Bemis Tabletop model, you were my first grownup humidifier and I’ll never forget you. You made me realize what was missing in the cheap Walgreens models I bought and discarded, only to re-buy and re-discard. I immediately connected with the wicking system, and when I opened my first bottle of bacteriostatic treatment, suddenly everything made sense.

But Bemis, though you changed me, or maybe because you changed me, I outgrew you. The upside down water tank thingy, it started to grate. I’m not accusing you of spills, but the whole idea of it, the slightly squishy experience of picking up the tank, turning it over quickly to avoid excessive drips, and then filling it and having that sinking feeling when I had to turn it upside down again, it started to outweigh the humidification highs. And no, the top never came off. But just knowing that it might, Bemis, just knowing that it might.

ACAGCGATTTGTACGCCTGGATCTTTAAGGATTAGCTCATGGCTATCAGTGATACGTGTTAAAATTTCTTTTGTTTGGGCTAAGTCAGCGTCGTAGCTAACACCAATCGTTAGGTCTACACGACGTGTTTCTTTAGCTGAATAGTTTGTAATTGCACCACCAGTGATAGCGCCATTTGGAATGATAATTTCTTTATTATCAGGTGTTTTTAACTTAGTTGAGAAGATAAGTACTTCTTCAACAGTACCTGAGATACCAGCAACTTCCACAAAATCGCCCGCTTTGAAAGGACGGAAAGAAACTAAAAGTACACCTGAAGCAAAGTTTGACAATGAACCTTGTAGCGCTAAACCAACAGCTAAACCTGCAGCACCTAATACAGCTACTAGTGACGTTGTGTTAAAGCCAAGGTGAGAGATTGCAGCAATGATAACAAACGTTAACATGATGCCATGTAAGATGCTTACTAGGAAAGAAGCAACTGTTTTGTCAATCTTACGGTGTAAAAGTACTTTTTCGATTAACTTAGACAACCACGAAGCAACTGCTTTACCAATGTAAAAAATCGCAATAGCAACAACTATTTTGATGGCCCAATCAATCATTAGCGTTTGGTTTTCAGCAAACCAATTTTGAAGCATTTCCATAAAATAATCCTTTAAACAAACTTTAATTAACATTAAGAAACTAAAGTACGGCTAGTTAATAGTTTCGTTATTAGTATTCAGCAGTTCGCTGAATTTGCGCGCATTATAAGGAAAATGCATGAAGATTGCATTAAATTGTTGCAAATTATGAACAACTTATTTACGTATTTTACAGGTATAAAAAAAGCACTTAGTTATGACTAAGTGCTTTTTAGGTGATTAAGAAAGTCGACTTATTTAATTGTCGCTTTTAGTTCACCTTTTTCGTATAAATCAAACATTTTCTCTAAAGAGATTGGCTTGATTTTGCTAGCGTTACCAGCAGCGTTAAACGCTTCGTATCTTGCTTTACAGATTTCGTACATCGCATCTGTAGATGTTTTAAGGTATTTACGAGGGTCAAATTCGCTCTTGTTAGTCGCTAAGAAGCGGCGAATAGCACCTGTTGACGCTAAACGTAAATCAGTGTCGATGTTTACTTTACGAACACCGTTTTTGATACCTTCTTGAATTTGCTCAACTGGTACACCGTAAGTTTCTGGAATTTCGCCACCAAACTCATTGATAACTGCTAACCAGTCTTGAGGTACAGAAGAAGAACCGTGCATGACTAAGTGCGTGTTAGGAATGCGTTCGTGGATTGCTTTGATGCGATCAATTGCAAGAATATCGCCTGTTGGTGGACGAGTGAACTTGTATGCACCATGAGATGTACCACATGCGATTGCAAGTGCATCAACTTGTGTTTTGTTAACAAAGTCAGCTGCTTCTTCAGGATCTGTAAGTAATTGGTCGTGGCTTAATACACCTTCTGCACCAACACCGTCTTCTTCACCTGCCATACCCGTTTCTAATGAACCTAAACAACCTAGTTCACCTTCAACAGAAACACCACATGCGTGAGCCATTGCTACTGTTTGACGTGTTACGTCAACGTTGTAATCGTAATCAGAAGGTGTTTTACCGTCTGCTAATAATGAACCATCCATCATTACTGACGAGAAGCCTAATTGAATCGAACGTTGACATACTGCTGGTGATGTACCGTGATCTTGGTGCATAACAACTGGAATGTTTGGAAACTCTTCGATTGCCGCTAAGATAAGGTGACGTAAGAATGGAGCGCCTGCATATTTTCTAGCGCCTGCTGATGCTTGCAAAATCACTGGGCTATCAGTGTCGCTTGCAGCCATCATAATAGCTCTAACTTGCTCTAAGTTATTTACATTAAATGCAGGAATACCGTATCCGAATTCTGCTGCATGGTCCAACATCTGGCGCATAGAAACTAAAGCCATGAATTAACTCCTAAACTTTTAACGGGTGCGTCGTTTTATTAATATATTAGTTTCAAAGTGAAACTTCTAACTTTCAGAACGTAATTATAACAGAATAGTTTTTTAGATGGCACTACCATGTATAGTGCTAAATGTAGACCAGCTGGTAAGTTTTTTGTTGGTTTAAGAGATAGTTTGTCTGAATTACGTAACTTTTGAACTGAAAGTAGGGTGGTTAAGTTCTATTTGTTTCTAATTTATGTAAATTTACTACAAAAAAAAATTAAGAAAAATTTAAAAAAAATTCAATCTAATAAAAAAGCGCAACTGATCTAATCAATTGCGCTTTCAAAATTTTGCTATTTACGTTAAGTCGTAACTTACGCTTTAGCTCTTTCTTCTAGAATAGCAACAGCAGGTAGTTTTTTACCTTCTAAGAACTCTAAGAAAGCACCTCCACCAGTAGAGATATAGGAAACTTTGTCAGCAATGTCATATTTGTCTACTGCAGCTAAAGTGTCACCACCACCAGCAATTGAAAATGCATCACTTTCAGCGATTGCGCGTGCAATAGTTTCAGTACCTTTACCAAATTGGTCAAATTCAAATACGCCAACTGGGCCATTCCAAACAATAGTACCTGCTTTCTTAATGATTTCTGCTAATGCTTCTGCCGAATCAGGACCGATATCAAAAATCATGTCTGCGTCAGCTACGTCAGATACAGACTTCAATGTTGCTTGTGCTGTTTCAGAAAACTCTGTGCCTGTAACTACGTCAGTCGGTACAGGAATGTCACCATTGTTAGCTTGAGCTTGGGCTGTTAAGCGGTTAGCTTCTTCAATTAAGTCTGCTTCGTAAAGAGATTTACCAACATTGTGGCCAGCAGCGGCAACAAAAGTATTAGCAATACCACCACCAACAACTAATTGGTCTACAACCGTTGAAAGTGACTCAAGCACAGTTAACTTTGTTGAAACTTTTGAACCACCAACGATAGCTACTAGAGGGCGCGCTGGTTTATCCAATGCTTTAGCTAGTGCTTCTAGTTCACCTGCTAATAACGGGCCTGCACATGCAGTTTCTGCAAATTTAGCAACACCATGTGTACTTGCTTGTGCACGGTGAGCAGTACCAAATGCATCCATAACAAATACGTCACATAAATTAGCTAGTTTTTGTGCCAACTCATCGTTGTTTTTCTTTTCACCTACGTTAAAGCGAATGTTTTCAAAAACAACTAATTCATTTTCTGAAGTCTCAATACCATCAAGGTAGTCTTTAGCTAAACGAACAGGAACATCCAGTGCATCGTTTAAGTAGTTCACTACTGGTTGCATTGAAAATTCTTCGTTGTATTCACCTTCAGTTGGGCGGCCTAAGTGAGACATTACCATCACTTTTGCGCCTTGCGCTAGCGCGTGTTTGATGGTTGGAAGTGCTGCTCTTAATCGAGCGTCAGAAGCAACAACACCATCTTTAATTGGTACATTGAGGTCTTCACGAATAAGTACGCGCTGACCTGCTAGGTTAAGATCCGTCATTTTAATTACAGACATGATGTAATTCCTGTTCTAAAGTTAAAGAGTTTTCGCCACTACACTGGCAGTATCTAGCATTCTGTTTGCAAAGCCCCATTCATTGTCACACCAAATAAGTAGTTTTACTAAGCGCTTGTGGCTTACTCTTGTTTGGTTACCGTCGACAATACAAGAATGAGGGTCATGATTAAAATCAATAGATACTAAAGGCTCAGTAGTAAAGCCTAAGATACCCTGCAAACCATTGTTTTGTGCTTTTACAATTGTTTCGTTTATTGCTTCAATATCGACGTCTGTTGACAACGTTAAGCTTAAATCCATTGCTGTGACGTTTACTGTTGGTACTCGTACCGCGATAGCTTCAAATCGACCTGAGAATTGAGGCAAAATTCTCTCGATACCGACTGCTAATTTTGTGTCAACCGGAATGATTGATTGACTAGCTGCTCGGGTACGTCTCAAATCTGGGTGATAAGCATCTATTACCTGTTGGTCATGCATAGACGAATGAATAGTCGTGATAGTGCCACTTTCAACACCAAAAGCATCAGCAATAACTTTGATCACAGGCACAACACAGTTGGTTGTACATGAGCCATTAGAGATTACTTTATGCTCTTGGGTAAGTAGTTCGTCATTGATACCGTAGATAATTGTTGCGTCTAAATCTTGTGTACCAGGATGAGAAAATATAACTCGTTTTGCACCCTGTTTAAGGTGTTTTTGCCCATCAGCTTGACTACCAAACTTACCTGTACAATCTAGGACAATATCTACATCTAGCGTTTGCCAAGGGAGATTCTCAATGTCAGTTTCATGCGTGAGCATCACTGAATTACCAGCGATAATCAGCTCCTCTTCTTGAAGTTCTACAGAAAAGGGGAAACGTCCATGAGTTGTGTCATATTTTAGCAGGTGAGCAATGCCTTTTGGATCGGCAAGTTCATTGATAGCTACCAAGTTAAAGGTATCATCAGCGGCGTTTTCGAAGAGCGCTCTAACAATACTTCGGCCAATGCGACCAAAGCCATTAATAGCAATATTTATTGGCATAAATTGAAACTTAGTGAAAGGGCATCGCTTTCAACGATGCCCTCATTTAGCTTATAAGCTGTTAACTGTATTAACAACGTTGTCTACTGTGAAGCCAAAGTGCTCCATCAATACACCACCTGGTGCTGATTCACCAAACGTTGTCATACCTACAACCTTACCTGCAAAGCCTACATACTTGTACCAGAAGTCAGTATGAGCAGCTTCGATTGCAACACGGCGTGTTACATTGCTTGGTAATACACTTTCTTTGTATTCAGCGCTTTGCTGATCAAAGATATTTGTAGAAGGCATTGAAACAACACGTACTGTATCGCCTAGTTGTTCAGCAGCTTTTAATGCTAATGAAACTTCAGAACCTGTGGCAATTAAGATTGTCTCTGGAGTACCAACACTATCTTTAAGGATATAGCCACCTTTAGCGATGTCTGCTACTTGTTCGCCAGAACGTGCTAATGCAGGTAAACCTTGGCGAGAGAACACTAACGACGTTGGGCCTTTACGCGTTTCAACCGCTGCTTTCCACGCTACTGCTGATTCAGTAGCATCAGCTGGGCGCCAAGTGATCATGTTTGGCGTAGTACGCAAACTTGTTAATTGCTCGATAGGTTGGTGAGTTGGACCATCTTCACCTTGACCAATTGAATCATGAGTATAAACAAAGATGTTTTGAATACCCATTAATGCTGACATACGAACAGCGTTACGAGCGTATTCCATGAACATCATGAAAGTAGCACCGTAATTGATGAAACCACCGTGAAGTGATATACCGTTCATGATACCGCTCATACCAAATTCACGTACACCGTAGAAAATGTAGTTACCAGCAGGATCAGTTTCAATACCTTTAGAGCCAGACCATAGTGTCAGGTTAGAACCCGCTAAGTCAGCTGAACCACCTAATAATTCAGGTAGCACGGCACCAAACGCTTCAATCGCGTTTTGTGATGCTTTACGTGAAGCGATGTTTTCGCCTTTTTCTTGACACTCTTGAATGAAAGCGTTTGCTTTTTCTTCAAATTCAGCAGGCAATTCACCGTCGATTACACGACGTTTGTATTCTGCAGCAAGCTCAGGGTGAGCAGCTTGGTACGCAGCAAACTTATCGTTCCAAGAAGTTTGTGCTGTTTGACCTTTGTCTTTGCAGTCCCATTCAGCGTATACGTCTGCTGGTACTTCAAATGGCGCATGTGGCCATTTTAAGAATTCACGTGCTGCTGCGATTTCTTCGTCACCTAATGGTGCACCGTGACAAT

A dalliance with an April Air whole house solution forced the transition. We were living in a place with forced air heating, and April promised we’d never need silly room humidifiers again. We wanted to believe, and we set Bemis up with a friend. I hope they worked out. She never talks about it and I don’t ask. I like to think of Bemis still humidifying, cleanly, with bacteriostatically treated water. As the HVAC guy predicted, April Air was “kinda lame, but it’s your call.” Whole house systems only care about you when the heat is blowing. But it was invisible, and maintenance-free, and whenever anyone asked I said, “Our air is great, couldn’t be healthier.”

Then we moved into a house with the driest heating system of all: hot water radiators. I couldn’t appreciate the irony of all that hot water being so near, but completely closed off, until my first bloody nose. I briefly wished for steam radiators, but after one night with Essick 4-Speed Mini Console I was like, Steam who?